Why do photographs interest writers, especially autobiographical writers? Ever since their invention, photographs have featured — as metaphors, as absent inspirations, and latterly as actual objects — in written texts. In autobiographical texts, their presence has raised particularly acute questions about the rivalry between the two media, their relationship to the ‘real’, and the nature of the constructed self. In this timely study, based on the most recent developments in the fields of photography theory, self-writing and photobiography, Akane Kawakami offers an intriguing account of photobiographic works ranging from texts containing metaphorical photographs through ekphrastic narratives to photo-texts. Her choice of Marcel Proust, Hervé Guibert, Annie Ernaux and Gérard Macé provides thought-provoking readings of works seldom considered in this context, and teases out surprising similarities between unexpected conjunctions.
Akane Kawakami is Senior Lecturer in French and francophone literature at Birkbeck, University of London.
‘An important addition to literature on the subject. Kawakami’s conclusion is that we are entering a new age of writing about ourselves photographically. Researchers exploring the self-perceptions that are made available in the lens-inflected self-narratives of this new age will surely gain from setting their findings into context by reading this extremely rewarding study.’ — Shirley Jordan, French Studies 68.4, October 2014, 580-81
‘All in all, this study brings a new perspective to bear on the study of autobiography that is in keeping with the times both thematically and theoretically. The photobio- graphical text reveals dimensions of personal experience that engage both text and image, reality and fantasy, writer and reader.’ — unsigned notice, Forum for Modern Language Studies 50.4, October 2014, 508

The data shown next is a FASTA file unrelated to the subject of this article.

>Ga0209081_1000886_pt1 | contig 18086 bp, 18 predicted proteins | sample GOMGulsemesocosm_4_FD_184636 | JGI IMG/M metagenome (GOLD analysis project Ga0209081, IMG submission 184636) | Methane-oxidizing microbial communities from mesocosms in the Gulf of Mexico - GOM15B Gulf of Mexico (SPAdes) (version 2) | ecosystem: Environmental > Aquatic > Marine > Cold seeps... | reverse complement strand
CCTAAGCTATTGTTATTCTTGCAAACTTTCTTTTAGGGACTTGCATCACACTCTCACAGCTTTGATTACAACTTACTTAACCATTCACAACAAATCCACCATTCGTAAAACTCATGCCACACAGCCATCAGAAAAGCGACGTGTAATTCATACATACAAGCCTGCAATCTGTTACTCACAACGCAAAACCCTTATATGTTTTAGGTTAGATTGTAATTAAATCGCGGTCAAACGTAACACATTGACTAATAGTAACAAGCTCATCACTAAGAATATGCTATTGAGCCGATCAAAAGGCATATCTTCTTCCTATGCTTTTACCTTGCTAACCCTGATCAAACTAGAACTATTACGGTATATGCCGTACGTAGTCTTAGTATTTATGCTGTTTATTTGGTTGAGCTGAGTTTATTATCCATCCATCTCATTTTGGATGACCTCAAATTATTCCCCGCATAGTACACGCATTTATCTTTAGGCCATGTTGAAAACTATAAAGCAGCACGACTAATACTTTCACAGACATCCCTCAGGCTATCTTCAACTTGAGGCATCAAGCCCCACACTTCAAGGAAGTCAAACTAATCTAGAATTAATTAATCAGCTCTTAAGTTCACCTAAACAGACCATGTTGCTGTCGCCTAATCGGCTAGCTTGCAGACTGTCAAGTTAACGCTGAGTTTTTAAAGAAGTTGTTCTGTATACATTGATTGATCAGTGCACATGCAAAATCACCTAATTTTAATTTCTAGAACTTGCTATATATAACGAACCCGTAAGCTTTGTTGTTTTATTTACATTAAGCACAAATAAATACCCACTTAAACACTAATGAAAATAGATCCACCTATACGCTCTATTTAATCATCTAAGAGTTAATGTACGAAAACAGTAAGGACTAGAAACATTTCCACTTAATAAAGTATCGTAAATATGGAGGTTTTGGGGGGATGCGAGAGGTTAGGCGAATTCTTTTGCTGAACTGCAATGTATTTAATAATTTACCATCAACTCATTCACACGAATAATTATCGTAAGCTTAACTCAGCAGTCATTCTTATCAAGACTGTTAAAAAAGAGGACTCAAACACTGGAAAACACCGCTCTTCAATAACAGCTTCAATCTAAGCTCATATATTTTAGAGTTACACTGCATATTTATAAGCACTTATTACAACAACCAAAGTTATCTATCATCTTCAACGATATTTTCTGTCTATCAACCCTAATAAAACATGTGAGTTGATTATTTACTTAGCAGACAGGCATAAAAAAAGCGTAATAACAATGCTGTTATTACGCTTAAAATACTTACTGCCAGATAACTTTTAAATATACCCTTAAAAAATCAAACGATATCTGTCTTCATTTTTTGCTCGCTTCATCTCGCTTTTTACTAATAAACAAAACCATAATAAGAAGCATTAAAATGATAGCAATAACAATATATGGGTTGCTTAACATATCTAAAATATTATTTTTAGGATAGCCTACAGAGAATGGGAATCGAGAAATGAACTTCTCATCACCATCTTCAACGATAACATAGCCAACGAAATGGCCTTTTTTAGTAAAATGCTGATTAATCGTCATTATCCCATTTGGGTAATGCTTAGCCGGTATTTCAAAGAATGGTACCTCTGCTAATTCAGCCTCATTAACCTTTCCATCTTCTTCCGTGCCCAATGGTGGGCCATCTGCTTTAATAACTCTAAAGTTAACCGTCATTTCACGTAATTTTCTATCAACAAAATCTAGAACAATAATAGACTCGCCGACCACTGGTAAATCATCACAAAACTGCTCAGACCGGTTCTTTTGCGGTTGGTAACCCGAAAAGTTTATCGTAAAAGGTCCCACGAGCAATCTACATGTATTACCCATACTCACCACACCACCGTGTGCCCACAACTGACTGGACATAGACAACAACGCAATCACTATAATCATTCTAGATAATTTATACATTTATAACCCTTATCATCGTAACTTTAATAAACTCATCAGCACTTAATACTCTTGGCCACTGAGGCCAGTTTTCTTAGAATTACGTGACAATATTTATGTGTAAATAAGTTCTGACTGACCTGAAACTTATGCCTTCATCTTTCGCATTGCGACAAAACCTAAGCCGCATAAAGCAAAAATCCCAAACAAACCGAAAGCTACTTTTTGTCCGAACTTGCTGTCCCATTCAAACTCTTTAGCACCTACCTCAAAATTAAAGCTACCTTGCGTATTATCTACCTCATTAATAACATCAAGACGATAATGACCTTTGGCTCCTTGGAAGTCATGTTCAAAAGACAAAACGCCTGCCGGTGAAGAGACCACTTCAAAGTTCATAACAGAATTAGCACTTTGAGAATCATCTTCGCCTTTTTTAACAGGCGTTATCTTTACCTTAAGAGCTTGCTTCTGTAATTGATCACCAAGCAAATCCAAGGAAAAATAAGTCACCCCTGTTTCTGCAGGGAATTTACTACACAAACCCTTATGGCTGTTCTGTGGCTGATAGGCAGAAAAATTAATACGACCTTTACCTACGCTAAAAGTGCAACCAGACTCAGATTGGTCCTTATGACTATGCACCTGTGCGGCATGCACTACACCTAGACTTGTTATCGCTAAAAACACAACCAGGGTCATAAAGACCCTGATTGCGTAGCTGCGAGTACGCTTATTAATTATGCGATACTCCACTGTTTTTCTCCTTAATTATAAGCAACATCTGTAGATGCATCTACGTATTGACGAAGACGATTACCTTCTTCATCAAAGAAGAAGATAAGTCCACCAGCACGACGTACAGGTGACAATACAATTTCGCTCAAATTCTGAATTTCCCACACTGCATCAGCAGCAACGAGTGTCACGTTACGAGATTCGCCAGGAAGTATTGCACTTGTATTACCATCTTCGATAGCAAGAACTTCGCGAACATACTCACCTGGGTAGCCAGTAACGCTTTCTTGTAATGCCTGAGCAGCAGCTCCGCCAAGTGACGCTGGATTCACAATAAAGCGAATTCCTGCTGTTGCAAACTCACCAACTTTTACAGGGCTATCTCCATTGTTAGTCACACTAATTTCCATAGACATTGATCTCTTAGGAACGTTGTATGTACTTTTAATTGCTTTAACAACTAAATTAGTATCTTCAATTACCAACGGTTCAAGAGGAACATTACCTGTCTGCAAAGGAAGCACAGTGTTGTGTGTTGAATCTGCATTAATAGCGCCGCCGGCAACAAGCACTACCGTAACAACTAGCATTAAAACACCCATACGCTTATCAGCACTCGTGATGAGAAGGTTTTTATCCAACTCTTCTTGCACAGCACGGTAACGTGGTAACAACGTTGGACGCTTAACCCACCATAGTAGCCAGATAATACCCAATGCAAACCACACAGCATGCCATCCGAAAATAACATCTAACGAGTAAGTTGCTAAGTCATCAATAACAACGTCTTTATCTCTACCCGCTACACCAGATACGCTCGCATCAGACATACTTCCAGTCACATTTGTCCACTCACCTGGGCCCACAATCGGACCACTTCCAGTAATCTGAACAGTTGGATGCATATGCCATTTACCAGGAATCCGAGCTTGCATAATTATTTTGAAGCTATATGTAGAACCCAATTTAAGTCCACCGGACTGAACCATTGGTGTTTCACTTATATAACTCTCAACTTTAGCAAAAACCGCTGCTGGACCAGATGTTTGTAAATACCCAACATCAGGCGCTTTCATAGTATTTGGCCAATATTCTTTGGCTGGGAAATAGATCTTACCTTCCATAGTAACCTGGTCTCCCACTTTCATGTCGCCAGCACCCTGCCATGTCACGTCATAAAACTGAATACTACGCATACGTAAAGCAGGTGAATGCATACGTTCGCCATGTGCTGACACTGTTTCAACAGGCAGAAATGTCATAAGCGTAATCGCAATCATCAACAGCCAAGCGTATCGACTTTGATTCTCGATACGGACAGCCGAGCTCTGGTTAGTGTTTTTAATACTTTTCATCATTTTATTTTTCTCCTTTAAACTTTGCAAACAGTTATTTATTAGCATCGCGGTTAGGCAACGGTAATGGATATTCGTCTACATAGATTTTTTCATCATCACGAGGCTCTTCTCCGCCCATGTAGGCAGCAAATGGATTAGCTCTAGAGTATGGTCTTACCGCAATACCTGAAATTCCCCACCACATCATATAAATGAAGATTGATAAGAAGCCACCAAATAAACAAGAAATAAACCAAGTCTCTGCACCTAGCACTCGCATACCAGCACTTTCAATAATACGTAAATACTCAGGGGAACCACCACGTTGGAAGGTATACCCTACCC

‘This volume provides a readable introduction to photobiography and faithful syntheses of the texts. With its wealth of bilingual quotation, its consistent clarity, and a particularly strong chapter on Ernaux, Kawakami has fashioned a volume that could also work extremely well as a course book.’ — Paul Edwards, Screen 79, Summer 2014, 65-66
‘Among the strengths of Photobiography, I would point to her use of the first person in her own prose, her very complete use of relevant criticism, and her mastery of works of differing if overlapping genres.’ — Ralph Sarkonak, Modern Language Review 110.2, April 2015, 550-51 (full text online)
‘Kawakami’s lively new study of a particular brand of contemporary photo-textual practice signals a photographic turn in narratives of the self... Kawakami compellingly considers how Guibert, Ernaux, and Macé use photography to complicate the already ambiguous generic status of their texts, which hover on the border between document and fiction.’ — Ari J. Blatt, French Review 89.1, 2015, 228